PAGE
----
High-protein distillers dried grains with solubles provide high quality pig nutrition

July 24, 2020

URBANA, Ill. - With more ethanol in production and a greater ability to upcycle co-products into animal feed ingredients, companies are creating custom products and partnering with University of Illinois researchers to test for quality and digestibility.

In a recent study published in the Journal of Animal Science, Illinois researchers show a new high-protein distillers dried grains with solubles (DDGS) product from Marquis Energy has greater energy and protein digestibility than conventional DDGS.

"We've never seen a corn co-product with such a high energy concentration or amino acid digestibility," says Hans H. Stein, professor in the Department of Animal Sciences at Illinois and co-author on the study. "It's clearly a high-value product."

The product, branded ProCap DDGS, contains 48% crude protein, far higher than conventional de-oiled DDGS, which the research team evaluated at 31% in a nutrient analysis of each ingredient. ProCap DDGS also provided approximately 1,200 kcal per kilogram of metabolizable energy more than conventional DDGS, according to the analysis.

The study consisted of three experiments. In the first, the researchers evaluated the apparent and standardized ileal digestibility of crude protein and amino acids in three diets: ProCap DDGS, conventional de-oiled DDGS (also from Marquis Energy), and a nitrogen-free diet used to determine endogenous losses of amino acids and crude protein. Vitamins and minerals were added to each diet to meet or exceed dietary requirements. The researchers fed each diet to nine growing pigs for six days at three times the maintenance energy requirement.

On the fifth and sixth days, researchers collected ileal digesta and analyzed dry matter, crude protein, and amino acids. As suggested by their nutrient analysis of the raw products, the researchers found the ProCap DDGS contained more crude protein and amino acids than de-oiled DDGS, and the standardized ileal digestibility of nearly all amino acids was greater in ProCap DDGS.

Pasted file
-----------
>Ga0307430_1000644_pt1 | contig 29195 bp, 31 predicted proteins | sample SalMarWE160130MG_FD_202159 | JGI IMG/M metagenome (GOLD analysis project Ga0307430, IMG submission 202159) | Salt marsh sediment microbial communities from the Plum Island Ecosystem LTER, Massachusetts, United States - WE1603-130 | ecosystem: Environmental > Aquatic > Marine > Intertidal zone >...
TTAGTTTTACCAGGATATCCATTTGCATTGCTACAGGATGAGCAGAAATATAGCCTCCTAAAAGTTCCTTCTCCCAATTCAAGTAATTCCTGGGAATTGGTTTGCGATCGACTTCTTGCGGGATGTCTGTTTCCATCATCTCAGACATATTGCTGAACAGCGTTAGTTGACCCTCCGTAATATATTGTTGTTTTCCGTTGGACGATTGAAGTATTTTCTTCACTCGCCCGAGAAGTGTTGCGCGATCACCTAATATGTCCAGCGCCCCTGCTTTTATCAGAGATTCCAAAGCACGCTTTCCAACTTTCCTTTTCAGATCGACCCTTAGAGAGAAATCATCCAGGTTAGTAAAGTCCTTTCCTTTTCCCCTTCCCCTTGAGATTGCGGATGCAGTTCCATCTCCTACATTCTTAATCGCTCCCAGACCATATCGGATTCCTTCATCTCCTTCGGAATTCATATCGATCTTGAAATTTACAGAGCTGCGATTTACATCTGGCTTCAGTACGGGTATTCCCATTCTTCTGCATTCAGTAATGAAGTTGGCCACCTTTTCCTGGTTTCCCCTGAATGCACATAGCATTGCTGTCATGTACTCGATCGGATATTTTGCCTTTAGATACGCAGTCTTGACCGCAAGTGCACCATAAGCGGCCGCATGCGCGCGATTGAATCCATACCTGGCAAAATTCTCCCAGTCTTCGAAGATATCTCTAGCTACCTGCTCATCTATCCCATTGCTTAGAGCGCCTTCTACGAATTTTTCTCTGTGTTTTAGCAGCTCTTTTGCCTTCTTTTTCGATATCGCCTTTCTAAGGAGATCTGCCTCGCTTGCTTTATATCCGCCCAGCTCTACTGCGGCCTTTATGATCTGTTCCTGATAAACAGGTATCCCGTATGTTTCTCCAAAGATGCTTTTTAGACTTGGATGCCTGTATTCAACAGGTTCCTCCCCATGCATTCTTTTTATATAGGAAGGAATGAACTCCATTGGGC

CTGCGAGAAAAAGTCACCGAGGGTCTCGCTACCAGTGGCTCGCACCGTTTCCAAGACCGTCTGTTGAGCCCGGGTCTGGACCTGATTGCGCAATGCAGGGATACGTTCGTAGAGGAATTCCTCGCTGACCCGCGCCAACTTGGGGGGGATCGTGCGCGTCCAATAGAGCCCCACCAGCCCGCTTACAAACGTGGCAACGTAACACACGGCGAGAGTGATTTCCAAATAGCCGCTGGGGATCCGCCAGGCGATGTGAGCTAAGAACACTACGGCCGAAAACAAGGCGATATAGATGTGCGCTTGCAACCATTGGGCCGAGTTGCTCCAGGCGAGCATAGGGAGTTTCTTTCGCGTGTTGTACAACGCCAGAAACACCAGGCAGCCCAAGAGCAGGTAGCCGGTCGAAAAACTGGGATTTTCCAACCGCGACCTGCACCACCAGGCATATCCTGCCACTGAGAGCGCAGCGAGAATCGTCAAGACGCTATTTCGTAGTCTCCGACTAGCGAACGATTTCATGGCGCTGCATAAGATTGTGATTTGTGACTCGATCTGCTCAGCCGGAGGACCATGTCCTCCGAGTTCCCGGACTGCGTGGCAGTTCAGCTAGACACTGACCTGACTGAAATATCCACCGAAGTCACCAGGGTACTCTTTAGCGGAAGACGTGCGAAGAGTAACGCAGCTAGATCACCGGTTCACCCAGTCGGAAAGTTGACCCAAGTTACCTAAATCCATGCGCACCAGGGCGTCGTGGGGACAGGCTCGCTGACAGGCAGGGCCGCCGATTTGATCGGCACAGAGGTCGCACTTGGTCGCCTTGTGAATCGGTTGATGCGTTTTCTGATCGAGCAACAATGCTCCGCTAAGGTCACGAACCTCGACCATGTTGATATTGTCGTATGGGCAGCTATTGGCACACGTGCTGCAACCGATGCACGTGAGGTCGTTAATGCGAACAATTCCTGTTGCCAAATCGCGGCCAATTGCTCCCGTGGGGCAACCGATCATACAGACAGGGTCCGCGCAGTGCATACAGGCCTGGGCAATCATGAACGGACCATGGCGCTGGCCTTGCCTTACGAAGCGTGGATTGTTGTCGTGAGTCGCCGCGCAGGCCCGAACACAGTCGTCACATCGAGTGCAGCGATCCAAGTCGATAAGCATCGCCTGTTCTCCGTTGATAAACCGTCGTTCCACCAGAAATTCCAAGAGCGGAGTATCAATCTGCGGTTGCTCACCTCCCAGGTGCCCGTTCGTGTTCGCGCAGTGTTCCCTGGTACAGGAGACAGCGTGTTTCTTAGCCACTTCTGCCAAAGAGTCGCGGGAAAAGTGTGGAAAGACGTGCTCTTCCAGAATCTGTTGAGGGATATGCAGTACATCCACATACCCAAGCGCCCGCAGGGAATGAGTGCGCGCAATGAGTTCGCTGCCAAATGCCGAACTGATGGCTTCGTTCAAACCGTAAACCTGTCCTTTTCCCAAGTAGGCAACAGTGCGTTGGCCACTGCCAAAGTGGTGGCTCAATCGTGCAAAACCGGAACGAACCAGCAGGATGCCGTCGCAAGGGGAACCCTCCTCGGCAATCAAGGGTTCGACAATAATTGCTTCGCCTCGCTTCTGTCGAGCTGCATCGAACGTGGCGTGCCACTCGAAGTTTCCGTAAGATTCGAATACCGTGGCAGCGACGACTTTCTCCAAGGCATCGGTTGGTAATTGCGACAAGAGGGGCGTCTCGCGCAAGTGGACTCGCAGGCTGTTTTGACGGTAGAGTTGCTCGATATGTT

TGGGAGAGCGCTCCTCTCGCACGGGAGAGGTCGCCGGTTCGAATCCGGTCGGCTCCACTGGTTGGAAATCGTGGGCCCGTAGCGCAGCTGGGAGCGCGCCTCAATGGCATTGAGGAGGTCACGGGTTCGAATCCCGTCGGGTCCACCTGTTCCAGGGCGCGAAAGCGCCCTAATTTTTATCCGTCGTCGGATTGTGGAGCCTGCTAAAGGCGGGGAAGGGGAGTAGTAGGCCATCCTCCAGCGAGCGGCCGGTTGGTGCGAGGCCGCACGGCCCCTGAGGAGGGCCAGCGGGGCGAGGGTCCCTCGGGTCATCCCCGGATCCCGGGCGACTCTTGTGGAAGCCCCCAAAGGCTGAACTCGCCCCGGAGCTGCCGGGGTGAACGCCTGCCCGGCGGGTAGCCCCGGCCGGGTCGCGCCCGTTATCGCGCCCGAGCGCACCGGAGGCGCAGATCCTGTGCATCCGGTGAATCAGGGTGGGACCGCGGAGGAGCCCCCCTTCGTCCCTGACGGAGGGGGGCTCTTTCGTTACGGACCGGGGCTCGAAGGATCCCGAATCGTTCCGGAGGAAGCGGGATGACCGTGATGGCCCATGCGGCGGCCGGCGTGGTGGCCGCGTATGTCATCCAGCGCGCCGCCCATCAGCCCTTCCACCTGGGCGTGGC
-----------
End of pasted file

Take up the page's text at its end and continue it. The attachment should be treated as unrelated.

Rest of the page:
The second experiment focused on energy digestibility. In this case, the researchers evaluated three diets: corn, corn + ProCap DDGS, and corn + de-oiled DDGS. Again, all diets were supplemented with vitamins and minerals as needed. The team fed each diet to 24 growing barrows for 13 days at 3.2 times the maintenance energy requirement. Researchers calculated digestible energy and metabolizable energy values for all diets by collecting feces and urine over a four-day period during the experiment.

"If you look at the energy, which is of very high value for producers, and you compare with corn, we had much greater energy concentration in the ProCap DDGS, whereas conventional DDGS was lower than corn," Stein says.

The third experiment evaluated phosphorous digestibility. Researchers fed 32 barrows ProCap DDGS and de-oiled DDGS with or without microbial phytase. The pigs consumed these diets, along with supplemental vitamins and minerals (except phosphorus and calcium), for 13 days. Researchers collected feces from day six to day 12, and found that phytase + ProCap DDGS increased the digestibility of phosphorus. However, without phytase, phosphorus digestibility of ProCap DDGS was lower than de-oiled DDGS.

The three experiments confirm ProCap DDGS has greater amino acid digestibility and contains more metabolizable energy than de-oiled DDGS, but has reduced phosphorus digestibility.

"The ethanol industry is clearly moving toward trying to separate the different streams that come out after fermentation so they can identify high-value, high-quality products. I think we'll see even more innovation and new feed ingredients in the future thanks to more advanced technologies in ethanol plants," Stein says.
The article, "A new source of high-protein distillers dried grains with solubles (DDGS) has greater digestibility of amino acids and energy, but less digestibility of phosphorus, than de-oiled DDGS when fed to growing pigs," is published in the Journal of Animal Science [DOI: 10.1093/jas/skaa200]. Authors include Minoy Cristobal, Jessica Acosta, Su A Lee, and Hans H. Stein. The research was supported by Marquis Energy. The Department of Animal Sciences is in the College of Agricultural, Consumer and Environmental Sciences at the University of Illinois.

University of Illinois College of Agricultural, Consumer and Environmental Sciences

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